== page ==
This is where the message gets weird and dangerous for women. We are now (often) telling women that ‘you are all beautiful just the way you are’. We say it to the morbidly obese, we say it to the anorexics struggling to hang on to life in hospital and we say it to tragic burns victims that can’t face looking in the mirror. Why do we do it? To make them feel better? The absurd thing about this is that psychologically it can’t work and fundamentally, rather than devaluing the concept of beauty, it simply elevates it above all else… because everyone MUST be beautiful, right? No, everyone is not required to be beautiful and, I am going to say it; everyone is not ‘beautiful’.

Let me use two analogies that relate to men. Firstly, physical strength. This is an archetypal ideal for some men.. the ‘condom full of walnuts’ look and able to lift a truck up with your bare hands. Are ALL men strong? No. Some incredible men, like the actor that played Superman, the late Christopher Reeve, a quadriplegic from a tragic horse-riding accident until his death in 2004 could not even lift a spoon. Is it important that all men are strong? No. Is it OK to say that some are not strong? Yes, of course.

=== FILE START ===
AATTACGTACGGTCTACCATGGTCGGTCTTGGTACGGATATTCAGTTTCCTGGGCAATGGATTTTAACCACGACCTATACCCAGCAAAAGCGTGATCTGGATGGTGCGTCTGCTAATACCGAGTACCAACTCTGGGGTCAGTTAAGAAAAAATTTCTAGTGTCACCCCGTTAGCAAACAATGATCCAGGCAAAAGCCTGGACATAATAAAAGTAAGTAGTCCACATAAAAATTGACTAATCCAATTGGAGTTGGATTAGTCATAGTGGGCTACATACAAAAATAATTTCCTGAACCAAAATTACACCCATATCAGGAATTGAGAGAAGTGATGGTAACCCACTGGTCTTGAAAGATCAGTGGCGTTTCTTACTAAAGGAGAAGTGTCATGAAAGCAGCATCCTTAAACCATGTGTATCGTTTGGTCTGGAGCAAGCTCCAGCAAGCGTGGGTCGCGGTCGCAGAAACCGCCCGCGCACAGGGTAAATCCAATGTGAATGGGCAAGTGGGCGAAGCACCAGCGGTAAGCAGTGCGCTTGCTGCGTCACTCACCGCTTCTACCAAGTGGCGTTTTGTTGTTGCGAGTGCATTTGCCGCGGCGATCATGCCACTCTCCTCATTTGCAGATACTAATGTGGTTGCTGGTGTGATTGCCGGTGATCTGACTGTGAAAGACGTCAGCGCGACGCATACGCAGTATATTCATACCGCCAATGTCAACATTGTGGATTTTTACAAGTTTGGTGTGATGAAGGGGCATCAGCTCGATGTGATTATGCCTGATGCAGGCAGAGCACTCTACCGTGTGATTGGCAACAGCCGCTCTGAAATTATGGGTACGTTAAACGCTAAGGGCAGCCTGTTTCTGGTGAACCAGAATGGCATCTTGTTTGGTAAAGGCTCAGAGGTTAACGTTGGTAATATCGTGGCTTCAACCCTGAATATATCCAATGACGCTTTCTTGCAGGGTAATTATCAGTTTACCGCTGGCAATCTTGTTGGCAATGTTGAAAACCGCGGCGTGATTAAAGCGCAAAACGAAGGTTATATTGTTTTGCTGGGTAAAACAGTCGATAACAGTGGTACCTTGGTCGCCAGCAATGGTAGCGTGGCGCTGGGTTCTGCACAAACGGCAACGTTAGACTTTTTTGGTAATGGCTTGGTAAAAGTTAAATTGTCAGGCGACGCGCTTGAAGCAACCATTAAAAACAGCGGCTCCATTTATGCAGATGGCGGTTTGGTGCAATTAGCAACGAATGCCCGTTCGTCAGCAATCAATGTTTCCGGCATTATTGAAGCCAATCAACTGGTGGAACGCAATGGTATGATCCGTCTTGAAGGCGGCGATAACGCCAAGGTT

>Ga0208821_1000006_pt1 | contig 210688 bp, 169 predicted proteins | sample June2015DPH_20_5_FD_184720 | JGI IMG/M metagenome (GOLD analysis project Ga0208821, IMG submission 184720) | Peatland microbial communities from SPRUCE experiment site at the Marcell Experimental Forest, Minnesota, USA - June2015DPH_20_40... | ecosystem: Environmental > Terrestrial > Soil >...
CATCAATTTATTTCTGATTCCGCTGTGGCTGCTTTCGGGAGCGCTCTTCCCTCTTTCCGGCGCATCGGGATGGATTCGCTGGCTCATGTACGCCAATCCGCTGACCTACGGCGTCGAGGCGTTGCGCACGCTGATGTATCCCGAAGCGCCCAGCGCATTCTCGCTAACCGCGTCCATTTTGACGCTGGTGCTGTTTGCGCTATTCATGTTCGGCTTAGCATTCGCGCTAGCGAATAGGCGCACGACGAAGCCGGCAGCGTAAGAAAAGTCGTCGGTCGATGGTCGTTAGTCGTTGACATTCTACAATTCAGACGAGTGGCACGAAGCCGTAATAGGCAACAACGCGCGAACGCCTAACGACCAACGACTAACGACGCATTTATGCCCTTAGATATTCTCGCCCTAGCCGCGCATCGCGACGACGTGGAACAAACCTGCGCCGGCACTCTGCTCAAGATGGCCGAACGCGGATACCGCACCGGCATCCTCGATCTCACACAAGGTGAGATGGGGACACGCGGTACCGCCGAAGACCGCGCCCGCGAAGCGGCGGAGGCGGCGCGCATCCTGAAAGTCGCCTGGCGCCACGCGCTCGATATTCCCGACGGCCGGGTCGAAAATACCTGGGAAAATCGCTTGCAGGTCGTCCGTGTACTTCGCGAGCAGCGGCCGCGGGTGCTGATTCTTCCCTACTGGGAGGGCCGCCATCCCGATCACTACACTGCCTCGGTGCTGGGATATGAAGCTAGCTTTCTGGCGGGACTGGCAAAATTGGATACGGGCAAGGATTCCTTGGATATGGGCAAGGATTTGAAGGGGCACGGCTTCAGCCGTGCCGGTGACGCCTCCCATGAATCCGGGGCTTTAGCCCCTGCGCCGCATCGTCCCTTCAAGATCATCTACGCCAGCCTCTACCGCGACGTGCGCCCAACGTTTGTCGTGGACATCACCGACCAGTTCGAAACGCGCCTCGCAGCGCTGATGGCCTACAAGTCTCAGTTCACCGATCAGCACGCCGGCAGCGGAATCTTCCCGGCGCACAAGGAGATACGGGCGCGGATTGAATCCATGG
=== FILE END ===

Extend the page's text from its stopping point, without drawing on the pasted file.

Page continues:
Now what about smart men? Another archetype for men in establishing a socially stable hierarchy is intelligence. Notoriously hard to measure but we seem to know it when we see it. Now, is EVERY man a smart man? You’d have to be off your rocker to support that notion (or at least go for a drive!). Is it important that ALL men are smart. No. Not at all.

So why doesn’t telling women that they are beautiful work long term to improve their health, self-esteem and social opportunities? For the same reason that mothers telling woeful singers on Australian/American/UK Idol that they are awesome singers. It is a blatant lie because making them feel good is now far more important than being  good. When it comes to beauty, however, it doesn’t stick. We know this because survey after survey (even of beautiful models) show that women do not like the way they look. they don’t feel  beautiful. It is not fair but it is reality that beautiful women tend to have social capital in groups of adults, both mixed and single gender.